I have always been surprised how candor is in such short supply even in the smallest companies. People are afraid to tell others what they really think for fear of hurting them or losing their job. But, candor in your culture will strengthen, not weaken your team.
This week, on the Small Business Radio Show, New York Times and Wall Street Journal bestselling author, Kim Scott discusses why radical candor is so critical to the growth of your company. She defines this term as caring personally about people and at the same time, challenging them directly. Unfortunately, Kim believes we are taught that if “you don’t have nice things to say, then don’t say it at all” and this is what part of being “professional” at work means. She worries that this translates into many of us leaving our humanity at home and just doing a job.
In addition, according to Kim, radical candor is not just saying what’s on your mind with no filter. She states that “this is just being a jerk! She says challenging someone directly, but not caring about them is practicing “obnoxious aggression”. Alternately, she calls caring, but not challenging people is having “ruinous empathy”. Kim believes this is the most common mistake because people don’t want to hurt other’s feelings.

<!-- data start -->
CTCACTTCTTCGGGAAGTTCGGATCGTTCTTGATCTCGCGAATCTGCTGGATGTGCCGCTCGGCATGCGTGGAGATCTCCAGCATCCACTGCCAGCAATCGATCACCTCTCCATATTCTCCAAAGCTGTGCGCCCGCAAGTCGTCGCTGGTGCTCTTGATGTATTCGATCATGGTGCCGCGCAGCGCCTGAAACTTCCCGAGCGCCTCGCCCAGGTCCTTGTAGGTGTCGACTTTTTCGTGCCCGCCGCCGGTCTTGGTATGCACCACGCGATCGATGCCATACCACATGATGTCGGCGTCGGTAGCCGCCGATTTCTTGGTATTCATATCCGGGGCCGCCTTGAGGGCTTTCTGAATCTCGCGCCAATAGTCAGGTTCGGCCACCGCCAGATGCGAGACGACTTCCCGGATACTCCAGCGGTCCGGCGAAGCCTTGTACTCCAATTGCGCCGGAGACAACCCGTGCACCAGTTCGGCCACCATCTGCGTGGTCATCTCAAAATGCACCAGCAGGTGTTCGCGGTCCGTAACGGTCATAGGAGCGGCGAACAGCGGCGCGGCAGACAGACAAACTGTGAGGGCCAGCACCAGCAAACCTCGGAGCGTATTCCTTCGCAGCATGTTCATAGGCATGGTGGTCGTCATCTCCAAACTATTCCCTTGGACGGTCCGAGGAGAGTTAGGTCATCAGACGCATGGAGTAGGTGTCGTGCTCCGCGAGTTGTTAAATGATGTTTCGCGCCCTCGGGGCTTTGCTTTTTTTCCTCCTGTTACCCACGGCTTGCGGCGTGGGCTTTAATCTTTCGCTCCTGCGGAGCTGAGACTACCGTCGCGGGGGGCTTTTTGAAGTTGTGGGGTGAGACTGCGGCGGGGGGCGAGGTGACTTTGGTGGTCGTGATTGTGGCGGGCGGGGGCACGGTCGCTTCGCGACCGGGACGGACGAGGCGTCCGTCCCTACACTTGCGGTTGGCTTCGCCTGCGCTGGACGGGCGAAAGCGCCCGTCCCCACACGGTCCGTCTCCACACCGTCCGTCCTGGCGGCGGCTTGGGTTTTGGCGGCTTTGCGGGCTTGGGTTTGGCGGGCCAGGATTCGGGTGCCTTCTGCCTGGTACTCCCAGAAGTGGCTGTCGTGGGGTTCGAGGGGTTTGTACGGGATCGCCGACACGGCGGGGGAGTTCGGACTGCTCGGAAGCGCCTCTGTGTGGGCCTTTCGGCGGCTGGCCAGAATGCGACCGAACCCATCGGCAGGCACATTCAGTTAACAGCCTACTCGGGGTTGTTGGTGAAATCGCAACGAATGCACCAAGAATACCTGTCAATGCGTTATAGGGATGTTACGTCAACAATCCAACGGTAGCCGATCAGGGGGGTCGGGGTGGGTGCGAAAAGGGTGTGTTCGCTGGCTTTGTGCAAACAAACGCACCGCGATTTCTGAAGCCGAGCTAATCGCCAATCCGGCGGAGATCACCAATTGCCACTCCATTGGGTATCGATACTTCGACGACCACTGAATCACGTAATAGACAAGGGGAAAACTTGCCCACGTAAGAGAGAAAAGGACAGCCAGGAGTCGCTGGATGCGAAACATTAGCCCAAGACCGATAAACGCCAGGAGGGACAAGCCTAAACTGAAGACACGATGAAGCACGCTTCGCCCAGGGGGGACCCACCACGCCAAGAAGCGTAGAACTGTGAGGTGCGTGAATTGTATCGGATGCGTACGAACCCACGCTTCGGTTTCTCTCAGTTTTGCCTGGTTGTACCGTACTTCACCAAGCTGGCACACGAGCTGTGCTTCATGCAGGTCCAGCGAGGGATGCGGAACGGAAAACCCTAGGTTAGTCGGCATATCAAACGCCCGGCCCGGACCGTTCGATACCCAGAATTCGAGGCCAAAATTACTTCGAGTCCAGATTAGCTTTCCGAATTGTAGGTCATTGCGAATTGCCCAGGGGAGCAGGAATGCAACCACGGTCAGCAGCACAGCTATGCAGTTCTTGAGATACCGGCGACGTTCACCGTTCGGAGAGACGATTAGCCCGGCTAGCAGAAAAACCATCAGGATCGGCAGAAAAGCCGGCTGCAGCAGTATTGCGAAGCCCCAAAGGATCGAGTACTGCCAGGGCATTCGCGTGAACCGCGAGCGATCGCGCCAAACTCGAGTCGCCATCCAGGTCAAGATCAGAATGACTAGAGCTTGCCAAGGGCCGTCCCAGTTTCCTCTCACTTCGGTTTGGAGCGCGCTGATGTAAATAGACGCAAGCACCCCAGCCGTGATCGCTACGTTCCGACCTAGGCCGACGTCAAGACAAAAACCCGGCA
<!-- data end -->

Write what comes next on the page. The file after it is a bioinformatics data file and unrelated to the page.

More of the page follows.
Introducing Radical Candor
If leaders want to practice radical candor in their company, Kim believes this is where they need to start:
1. Solicit feedback from your staff on how they think they are doing. This self-evaluation will give you insight into their performance and an opening to talk critical about it.
2. Give equal amounts of honest praise and criticism. Unfortunately, if you like someone, you have a tendency just to praise them and if you don’t like them, just to give criticism. This does not foster strong working relationships. Note how much praise and criticism you give to each person on your team.
Kim warns that while radical candor is “fast and free”, it does take courage and emotional discipline from you and your team. But she also has seen huge internal rewards inside companies from this practice including improving relationships at work, increasing employee retention, and making teams more productive.
Unfortunately, social media has hurt our ability to practice radical candor. So many people hide behind anonymous social media profiles to challenge others without really caring. Kim believes the worst part is so much of our communication is done electronically and the nonverbal part of it is lost. She suggests putting down your phone and go talk to people!